Building a Tech Strategy with Local Players
Just like that: Building a tech strategy with local tech players
When fibre optic Internet came to Revelstoke in 2015, the city wasted no time figuring out how to take full advantage of it by developing a tech strategy.
Taking the lead from the local tech community, Revelstoke moved quickly to form the strategy, test new ideas and begin attracting tech talent. The city wasn’t even sure how many tech entrepreneurs were in Revelstoke, let alone if other companies or tech talent would be interested in relocating – quite the opposite of where they’re at now. These days, the economic development office gets calls all the time from tech workers and remote workers interested in moving to Revelstoke.
The strategy was built using input from a tech task force made up of local tech players. The task force explored what sort of “tech” the city was trying to attract; what characteristics of Revelstoke would appeal to tech and knowledge workers; and how the city could build a tech-friendly ecosystem.
The strategy included key elements to:
Promote Revelstoke as an innovative and tech-friendly community
Identify challenges to attracting and retaining tech workers and companies
Foster a “technology positive environment” through networking opportunities for tech professionals, youth involvement, and training and education
Identify and target specific tech opportunities
The task force was then formalized by the city, working as the tech steering committee, to get the strategy off the ground. A technology strategy coordinator was hired with funding from BC Rural Dividend Fund and the Columbia Shuswap Regional District, to move the strategy forward and to build relationships with tech entrepreneurs and local educational institutions.
Revelstoke has been busy since the beginning of the tech strategy in 2015, responding to the needs of local tech entrepreneurs by encouraging a number of spaces, networks and events to grow and support a tech-friendly ecosystem. Examples include:
- Mountain Colab is a co-working space for entrepreneurs, freelancers, non-profits and remote employees to work, meet, play and network
- In two and a half years of operation, the Colab has grown to 50 members and brought hundreds of professionals together to build the community and integrate sustainable businesses
- Third Street Offices is a co-working space for entrepreneurs based out of Revelstoke’s oldest historical buildings located in the heart of the city. In addition to co-working, they offer conference rooms, mail services and secretary services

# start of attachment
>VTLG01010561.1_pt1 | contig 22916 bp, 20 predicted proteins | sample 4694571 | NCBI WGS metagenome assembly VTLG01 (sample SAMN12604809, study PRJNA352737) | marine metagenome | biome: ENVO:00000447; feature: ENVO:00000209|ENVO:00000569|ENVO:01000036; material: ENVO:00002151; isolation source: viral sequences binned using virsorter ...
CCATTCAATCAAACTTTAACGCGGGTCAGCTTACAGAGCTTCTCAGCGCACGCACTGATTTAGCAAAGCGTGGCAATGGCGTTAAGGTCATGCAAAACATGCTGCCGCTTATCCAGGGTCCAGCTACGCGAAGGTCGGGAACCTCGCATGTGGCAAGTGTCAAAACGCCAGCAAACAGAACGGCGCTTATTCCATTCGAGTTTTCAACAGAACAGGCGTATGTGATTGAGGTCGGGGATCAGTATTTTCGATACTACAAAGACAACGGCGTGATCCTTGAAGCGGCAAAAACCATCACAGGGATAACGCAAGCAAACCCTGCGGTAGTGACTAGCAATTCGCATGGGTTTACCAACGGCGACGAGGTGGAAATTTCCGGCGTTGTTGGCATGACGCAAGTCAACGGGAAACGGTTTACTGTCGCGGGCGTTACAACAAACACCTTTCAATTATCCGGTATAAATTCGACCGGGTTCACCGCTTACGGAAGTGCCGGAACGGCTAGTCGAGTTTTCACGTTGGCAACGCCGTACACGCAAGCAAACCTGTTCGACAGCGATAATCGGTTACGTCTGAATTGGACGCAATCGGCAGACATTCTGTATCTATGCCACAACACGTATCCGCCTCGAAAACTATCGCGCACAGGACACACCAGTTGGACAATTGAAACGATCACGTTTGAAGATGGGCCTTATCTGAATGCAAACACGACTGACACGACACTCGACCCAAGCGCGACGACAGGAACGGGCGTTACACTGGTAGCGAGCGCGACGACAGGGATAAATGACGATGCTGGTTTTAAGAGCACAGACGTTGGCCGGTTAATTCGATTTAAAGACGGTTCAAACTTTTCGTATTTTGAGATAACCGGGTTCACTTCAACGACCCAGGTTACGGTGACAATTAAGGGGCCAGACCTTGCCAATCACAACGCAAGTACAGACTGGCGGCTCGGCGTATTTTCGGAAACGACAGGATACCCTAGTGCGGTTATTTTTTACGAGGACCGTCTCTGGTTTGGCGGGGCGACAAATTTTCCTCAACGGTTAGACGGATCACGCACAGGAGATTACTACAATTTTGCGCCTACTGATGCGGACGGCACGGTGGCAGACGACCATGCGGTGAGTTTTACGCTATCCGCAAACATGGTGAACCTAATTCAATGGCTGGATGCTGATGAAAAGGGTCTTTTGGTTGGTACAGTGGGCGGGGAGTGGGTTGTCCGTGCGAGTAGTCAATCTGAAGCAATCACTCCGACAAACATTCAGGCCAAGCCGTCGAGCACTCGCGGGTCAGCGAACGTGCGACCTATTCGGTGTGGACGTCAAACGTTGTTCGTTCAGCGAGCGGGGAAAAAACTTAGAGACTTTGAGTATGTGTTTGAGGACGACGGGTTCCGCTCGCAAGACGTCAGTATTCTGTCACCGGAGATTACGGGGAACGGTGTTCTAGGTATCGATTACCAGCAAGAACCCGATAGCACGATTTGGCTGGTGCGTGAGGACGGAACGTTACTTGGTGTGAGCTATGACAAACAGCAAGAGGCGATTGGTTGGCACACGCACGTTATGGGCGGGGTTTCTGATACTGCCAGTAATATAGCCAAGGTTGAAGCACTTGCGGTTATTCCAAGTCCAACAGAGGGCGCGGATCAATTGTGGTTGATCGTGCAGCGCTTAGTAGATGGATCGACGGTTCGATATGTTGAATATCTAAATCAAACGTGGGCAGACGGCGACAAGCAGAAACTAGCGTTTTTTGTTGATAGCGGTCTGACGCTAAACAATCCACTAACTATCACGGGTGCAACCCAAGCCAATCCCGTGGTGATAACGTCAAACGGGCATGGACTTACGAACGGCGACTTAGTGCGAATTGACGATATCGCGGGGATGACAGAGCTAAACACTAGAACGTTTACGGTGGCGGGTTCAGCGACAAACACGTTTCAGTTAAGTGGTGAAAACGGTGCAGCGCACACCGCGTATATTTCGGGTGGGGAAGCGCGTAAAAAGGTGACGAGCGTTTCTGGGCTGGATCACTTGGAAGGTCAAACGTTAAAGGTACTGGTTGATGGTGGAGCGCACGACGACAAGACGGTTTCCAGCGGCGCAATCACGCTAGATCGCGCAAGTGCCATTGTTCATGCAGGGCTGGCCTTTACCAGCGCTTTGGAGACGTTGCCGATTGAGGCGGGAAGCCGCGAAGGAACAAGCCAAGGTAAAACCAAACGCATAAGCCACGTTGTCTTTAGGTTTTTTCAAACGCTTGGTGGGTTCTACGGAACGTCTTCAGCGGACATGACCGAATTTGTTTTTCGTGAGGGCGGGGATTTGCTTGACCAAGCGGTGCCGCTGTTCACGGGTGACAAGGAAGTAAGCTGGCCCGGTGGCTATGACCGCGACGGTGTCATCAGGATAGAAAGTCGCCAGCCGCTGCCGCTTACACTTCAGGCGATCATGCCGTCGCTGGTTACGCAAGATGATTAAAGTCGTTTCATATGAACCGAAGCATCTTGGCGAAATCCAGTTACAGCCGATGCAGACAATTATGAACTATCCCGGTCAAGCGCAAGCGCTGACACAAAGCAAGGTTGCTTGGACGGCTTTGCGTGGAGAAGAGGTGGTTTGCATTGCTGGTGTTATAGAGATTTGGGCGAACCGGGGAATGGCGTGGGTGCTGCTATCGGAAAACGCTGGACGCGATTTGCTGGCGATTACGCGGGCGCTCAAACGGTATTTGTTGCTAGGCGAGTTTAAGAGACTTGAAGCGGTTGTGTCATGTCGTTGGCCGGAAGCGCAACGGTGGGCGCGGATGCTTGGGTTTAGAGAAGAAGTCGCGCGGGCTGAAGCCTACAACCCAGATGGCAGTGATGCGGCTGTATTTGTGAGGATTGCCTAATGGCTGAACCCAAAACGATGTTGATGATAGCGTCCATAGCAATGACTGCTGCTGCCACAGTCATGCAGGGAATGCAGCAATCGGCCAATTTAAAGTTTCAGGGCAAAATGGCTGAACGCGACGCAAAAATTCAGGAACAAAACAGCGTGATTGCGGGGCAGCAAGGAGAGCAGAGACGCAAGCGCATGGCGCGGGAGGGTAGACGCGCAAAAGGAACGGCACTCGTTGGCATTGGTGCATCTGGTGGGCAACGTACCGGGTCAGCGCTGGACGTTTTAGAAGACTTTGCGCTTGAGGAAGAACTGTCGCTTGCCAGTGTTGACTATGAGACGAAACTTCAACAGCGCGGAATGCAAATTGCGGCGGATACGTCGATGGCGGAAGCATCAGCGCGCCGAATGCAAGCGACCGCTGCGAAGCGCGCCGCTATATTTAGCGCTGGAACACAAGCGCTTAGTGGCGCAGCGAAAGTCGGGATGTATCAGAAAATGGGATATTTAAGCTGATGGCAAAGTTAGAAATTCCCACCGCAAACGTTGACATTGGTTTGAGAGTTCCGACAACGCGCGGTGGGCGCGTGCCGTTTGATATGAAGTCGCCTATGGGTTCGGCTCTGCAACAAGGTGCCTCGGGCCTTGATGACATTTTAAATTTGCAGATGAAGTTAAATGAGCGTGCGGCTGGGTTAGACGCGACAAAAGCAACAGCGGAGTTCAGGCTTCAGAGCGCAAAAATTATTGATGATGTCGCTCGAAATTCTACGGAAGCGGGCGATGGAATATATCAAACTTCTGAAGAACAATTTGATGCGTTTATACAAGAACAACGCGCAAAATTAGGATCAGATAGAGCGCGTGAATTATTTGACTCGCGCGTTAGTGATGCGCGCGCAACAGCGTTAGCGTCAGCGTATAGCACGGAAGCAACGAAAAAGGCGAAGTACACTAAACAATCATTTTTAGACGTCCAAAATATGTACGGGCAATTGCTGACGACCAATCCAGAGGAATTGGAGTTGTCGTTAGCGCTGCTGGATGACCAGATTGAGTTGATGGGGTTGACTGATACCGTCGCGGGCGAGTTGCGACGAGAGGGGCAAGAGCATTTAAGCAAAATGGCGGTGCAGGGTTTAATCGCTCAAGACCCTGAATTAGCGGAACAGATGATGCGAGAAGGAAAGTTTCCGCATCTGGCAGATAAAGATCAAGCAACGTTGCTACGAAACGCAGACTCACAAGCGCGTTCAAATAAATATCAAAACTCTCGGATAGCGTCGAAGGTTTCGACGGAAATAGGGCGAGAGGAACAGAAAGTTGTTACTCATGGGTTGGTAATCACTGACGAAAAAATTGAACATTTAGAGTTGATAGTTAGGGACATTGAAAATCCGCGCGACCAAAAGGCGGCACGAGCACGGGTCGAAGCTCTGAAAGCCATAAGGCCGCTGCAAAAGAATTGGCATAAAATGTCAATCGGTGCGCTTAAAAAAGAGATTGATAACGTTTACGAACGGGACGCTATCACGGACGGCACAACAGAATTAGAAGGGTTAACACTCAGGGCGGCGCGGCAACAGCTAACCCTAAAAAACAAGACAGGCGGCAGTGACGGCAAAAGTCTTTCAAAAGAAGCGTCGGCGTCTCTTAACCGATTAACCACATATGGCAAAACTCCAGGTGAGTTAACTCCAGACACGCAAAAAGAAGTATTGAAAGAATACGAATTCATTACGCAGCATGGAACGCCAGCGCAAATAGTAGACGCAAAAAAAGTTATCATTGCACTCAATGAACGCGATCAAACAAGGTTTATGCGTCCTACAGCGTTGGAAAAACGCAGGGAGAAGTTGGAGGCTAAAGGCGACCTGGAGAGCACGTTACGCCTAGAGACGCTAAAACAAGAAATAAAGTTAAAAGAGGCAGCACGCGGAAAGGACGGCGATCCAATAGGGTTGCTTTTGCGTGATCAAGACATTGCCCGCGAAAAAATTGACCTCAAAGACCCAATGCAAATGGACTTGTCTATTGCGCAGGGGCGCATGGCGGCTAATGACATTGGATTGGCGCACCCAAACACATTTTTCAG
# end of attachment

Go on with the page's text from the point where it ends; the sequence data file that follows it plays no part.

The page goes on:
- Monthly Tech Meetups offer tech and knowledge workers the chance to network, connect, learn and collaborate to improve the community and the Revelstoke economy. Meetups have been sponsored by the Kootenay Association for Science and Technology, the Columbia Basin Trust, Telus and Community Futures
- Start-up Revelstoke is a collaborative partnership between Community Futures, City of Revelstoke and Mountain Colab developed to move Revelstoke’s start-up ecosystem to the next level. Key elements of the strategy are providing mentorship, networking opportunities and entrepreneurial infrastructure (i.e. a fabrication lab, exponential technologies) to ensure that more entrepreneurs and businesses commercialize and innovate faster and more sustainably
- Innovation Nights - Startup Revelstoke and Mountain Colab also host Innovation nights for the broader community to learn about innovative new trends and support growth of the whole community
- Tech workshops (hosted in partnership with Telus and Adobe) have helped Revelstoke businesses become more tech savvy, teaching them how to create a profile on Trip Advisor or exploring more efficient ways of managing their inventory
Revelstoke is also exploring the creation of a fabrication lab or “Fab Lab” offering digital fabrication equipment for start-ups and entrepreneurs to develop and refine new products without individually purchasing all of the specialized machinery. This lab would focus specific tools and workshops to help entrepreneurs commercialize products for adventure tourism, construction and forestry.
Strong. Sustainable. Stoked.
The city is feeling the impacts of the tech strategy in a variety of ways. It has attracted new, well-paid tech and knowledge workers to the city who are buying local goods and services. It has become a more attractive place to live – with higher overall education levels, and an entrepreneurial spirit that is contagious for local businesses. As well, more services are now available within the community – from media production to user experience design.
Lessons learned and final thoughts
At times, bringing the tech community together with local government to achieve the city’s tech goals can be a culture clash. The unstructured, fast-paced world of tech start-ups moves very differently than the structured, process-oriented world of municipal governments.
For Nicole Fricot, director of community economic development for the City of Revelstoke, bridging these two worlds to form an effective partnership means working flexibly and adapting existing processes to meet the needs of everyone involved. Translating the free-flowing discussions of the tech community into what the local government is familiar with, and creating processes that work for both the city and the tech community is a challenge being overcome through common goals, hard work and constant collaboration.
Fricot’s advice for other communities interested in developing a tech strategy is to “just start.” The conditions may never be perfect, but starting with something simple is all you need to get things rolling.